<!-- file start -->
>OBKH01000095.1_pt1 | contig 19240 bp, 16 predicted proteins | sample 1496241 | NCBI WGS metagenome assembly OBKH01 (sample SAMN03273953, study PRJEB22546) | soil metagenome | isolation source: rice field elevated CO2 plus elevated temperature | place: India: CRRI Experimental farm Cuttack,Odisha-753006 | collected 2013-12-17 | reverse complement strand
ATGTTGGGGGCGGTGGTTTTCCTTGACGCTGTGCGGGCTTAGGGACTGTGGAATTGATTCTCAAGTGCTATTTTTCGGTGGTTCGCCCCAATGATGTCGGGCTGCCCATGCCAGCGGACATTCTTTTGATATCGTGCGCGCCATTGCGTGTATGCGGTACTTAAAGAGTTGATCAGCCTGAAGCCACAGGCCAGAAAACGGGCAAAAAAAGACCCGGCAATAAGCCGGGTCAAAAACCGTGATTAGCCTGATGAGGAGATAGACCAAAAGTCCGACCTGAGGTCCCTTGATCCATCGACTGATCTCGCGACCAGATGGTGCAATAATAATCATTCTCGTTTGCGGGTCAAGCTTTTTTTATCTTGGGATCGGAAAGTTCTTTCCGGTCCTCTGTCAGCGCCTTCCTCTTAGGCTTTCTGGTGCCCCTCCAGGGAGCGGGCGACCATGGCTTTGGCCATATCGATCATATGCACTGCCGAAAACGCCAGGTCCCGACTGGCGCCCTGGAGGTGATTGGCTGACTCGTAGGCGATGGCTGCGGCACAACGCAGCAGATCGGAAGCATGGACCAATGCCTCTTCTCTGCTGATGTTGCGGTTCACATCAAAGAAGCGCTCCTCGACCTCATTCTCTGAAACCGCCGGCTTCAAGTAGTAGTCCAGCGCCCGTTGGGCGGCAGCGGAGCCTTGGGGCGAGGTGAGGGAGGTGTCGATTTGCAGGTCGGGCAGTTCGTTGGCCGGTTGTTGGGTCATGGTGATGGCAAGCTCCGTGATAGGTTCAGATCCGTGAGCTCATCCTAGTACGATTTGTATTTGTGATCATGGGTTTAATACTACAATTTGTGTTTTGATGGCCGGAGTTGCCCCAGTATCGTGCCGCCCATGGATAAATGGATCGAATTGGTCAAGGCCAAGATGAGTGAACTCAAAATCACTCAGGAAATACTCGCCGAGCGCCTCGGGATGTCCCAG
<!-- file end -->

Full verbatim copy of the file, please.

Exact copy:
>OBKH01000095.1_pt1 | contig 19240 bp, 16 predicted proteins | sample 1496241 | NCBI WGS metagenome assembly OBKH01 (sample SAMN03273953, study PRJEB22546) | soil metagenome | isolation source: rice field elevated CO2 plus elevated temperature | place: India: CRRI Experimental farm Cuttack,Odisha-753006 | collected 2013-12-17 | reverse complement strand
ATGTTGGGGGCGGTGGTTTTCCTTGACGCTGTGCGGGCTTAGGGACTGTGGAATTGATTCTCAAGTGCTATTTTTCGGTGGTTCGCCCCAATGATGTCGGGCTGCCCATGCCAGCGGACATTCTTTTGATATCGTGCGCGCCATTGCGTGTATGCGGTACTTAAAGAGTTGATCAGCCTGAAGCCACAGGCCAGAAAACGGGCAAAAAAAGACCCGGCAATAAGCCGGGTCAAAAACCGTGATTAGCCTGATGAGGAGATAGACCAAAAGTCCGACCTGAGGTCCCTTGATCCATCGACTGATCTCGCGACCAGATGGTGCAATAATAATCATTCTCGTTTGCGGGTCAAGCTTTTTTTATCTTGGGATCGGAAAGTTCTTTCCGGTCCTCTGTCAGCGCCTTCCTCTTAGGCTTTCTGGTGCCCCTCCAGGGAGCGGGCGACCATGGCTTTGGCCATATCGATCATATGCACTGCCGAAAACGCCAGGTCCCGACTGGCGCCCTGGAGGTGATTGGCTGACTCGTAGGCGATGGCTGCGGCACAACGCAGCAGATCGGAAGCATGGACCAATGCCTCTTCTCTGCTGATGTTGCGGTTCACATCAAAGAAGCGCTCCTCGACCTCATTCTCTGAAACCGCCGGCTTCAAGTAGTAGTCCAGCGCCCGTTGGGCGGCAGCGGAGCCTTGGGGCGAGGTGAGGGAGGTGTCGATTTGCAGGTCGGGCAGTTCGTTGGCCGGTTGTTGGGTCATGGTGATGGCAAGCTCCGTGATAGGTTCAGATCCGTGAGCTCATCCTAGTACGATTTGTATTTGTGATCATGGGTTTAATACTACAATTTGTGTTTTGATGGCCGGAGTTGCCCCAGTATCGTGCCGCCCATGGATAAATGGATCGAATTGGTCAAGGCCAAGATGAGTGAACTCAAAATCACTCAGGAAATACTCGCCGAGCGCCTCGGGATGTCCCAG